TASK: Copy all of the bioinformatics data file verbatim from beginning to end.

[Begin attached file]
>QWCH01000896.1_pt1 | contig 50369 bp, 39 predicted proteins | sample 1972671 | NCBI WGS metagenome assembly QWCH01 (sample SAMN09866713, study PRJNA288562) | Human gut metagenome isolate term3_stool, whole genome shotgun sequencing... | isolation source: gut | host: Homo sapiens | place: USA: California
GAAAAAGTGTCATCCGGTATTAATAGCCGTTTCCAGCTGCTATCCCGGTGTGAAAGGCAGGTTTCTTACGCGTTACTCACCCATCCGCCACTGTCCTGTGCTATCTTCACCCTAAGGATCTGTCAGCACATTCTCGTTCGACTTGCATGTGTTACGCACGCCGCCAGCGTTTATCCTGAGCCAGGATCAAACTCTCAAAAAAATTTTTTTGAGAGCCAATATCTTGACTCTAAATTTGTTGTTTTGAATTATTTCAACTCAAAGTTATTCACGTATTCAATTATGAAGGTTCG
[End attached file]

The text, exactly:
>QWCH01000896.1_pt1 | contig 50369 bp, 39 predicted proteins | sample 1972671 | NCBI WGS metagenome assembly QWCH01 (sample SAMN09866713, study PRJNA288562) | Human gut metagenome isolate term3_stool, whole genome shotgun sequencing... | isolation source: gut | host: Homo sapiens | place: USA: California
GAAAAAGTGTCATCCGGTATTAATAGCCGTTTCCAGCTGCTATCCCGGTGTGAAAGGCAGGTTTCTTACGCGTTACTCACCCATCCGCCACTGTCCTGTGCTATCTTCACCCTAAGGATCTGTCAGCACATTCTCGTTCGACTTGCATGTGTTACGCACGCCGCCAGCGTTTATCCTGAGCCAGGATCAAACTCTCAAAAAAATTTTTTTGAGAGCCAATATCTTGACTCTAAATTTGTTGTTTTGAATTATTTCAACTCAAAGTTATTCACGTATTCAATTATGAAGGTTCG